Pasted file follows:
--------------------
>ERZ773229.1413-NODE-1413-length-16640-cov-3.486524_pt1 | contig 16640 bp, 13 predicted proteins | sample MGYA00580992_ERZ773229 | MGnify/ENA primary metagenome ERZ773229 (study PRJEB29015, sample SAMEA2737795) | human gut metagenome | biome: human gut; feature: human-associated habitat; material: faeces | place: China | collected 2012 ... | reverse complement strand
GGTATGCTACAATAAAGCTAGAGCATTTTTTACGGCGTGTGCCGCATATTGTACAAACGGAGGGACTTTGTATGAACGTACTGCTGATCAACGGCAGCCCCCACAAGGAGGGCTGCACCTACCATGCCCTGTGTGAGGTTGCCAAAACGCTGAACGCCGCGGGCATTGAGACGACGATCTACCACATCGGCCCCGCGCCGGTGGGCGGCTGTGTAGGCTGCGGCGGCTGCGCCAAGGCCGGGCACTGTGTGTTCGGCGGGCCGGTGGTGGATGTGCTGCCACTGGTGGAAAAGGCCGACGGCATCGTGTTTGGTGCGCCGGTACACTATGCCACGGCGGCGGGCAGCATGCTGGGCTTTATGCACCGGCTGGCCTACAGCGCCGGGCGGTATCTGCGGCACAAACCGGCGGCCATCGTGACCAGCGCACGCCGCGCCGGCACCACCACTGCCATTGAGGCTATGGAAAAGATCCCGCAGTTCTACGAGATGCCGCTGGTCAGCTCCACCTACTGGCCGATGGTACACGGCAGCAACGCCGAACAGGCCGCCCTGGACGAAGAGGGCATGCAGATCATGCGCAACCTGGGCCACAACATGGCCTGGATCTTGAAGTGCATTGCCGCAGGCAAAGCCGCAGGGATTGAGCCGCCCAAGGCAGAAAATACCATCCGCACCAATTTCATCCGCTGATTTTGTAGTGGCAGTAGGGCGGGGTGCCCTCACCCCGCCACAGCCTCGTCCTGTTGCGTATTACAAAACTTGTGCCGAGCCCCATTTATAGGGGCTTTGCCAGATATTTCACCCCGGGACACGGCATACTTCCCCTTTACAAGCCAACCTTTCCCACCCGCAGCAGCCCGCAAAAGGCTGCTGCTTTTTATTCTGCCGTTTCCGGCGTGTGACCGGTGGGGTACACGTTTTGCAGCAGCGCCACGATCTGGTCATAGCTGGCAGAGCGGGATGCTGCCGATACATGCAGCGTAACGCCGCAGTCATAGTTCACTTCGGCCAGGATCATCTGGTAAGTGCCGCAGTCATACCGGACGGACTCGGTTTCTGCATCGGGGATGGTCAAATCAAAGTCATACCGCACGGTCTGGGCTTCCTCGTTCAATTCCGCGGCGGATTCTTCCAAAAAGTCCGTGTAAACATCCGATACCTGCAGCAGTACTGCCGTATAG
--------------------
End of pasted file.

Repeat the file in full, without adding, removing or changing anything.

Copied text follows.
>ERZ773229.1413-NODE-1413-length-16640-cov-3.486524_pt1 | contig 16640 bp, 13 predicted proteins | sample MGYA00580992_ERZ773229 | MGnify/ENA primary metagenome ERZ773229 (study PRJEB29015, sample SAMEA2737795) | human gut metagenome | biome: human gut; feature: human-associated habitat; material: faeces | place: China | collected 2012 ... | reverse complement strand
GGTATGCTACAATAAAGCTAGAGCATTTTTTACGGCGTGTGCCGCATATTGTACAAACGGAGGGACTTTGTATGAACGTACTGCTGATCAACGGCAGCCCCCACAAGGAGGGCTGCACCTACCATGCCCTGTGTGAGGTTGCCAAAACGCTGAACGCCGCGGGCATTGAGACGACGATCTACCACATCGGCCCCGCGCCGGTGGGCGGCTGTGTAGGCTGCGGCGGCTGCGCCAAGGCCGGGCACTGTGTGTTCGGCGGGCCGGTGGTGGATGTGCTGCCACTGGTGGAAAAGGCCGACGGCATCGTGTTTGGTGCGCCGGTACACTATGCCACGGCGGCGGGCAGCATGCTGGGCTTTATGCACCGGCTGGCCTACAGCGCCGGGCGGTATCTGCGGCACAAACCGGCGGCCATCGTGACCAGCGCACGCCGCGCCGGCACCACCACTGCCATTGAGGCTATGGAAAAGATCCCGCAGTTCTACGAGATGCCGCTGGTCAGCTCCACCTACTGGCCGATGGTACACGGCAGCAACGCCGAACAGGCCGCCCTGGACGAAGAGGGCATGCAGATCATGCGCAACCTGGGCCACAACATGGCCTGGATCTTGAAGTGCATTGCCGCAGGCAAAGCCGCAGGGATTGAGCCGCCCAAGGCAGAAAATACCATCCGCACCAATTTCATCCGCTGATTTTGTAGTGGCAGTAGGGCGGGGTGCCCTCACCCCGCCACAGCCTCGTCCTGTTGCGTATTACAAAACTTGTGCCGAGCCCCATTTATAGGGGCTTTGCCAGATATTTCACCCCGGGACACGGCATACTTCCCCTTTACAAGCCAACCTTTCCCACCCGCAGCAGCCCGCAAAAGGCTGCTGCTTTTTATTCTGCCGTTTCCGGCGTGTGACCGGTGGGGTACACGTTTTGCAGCAGCGCCACGATCTGGTCATAGCTGGCAGAGCGGGATGCTGCCGATACATGCAGCGTAACGCCGCAGTCATAGTTCACTTCGGCCAGGATCATCTGGTAAGTGCCGCAGTCATACCGGACGGACTCGGTTTCTGCATCGGGGATGGTCAAATCAAAGTCATACCGCACGGTCTGGGCTTCCTCGTTCAATTCCGCGGCGGATTCTTCCAAAAAGTCCGTGTAAACATCCGATACCTGCAGCAGTACTGCCGTATAG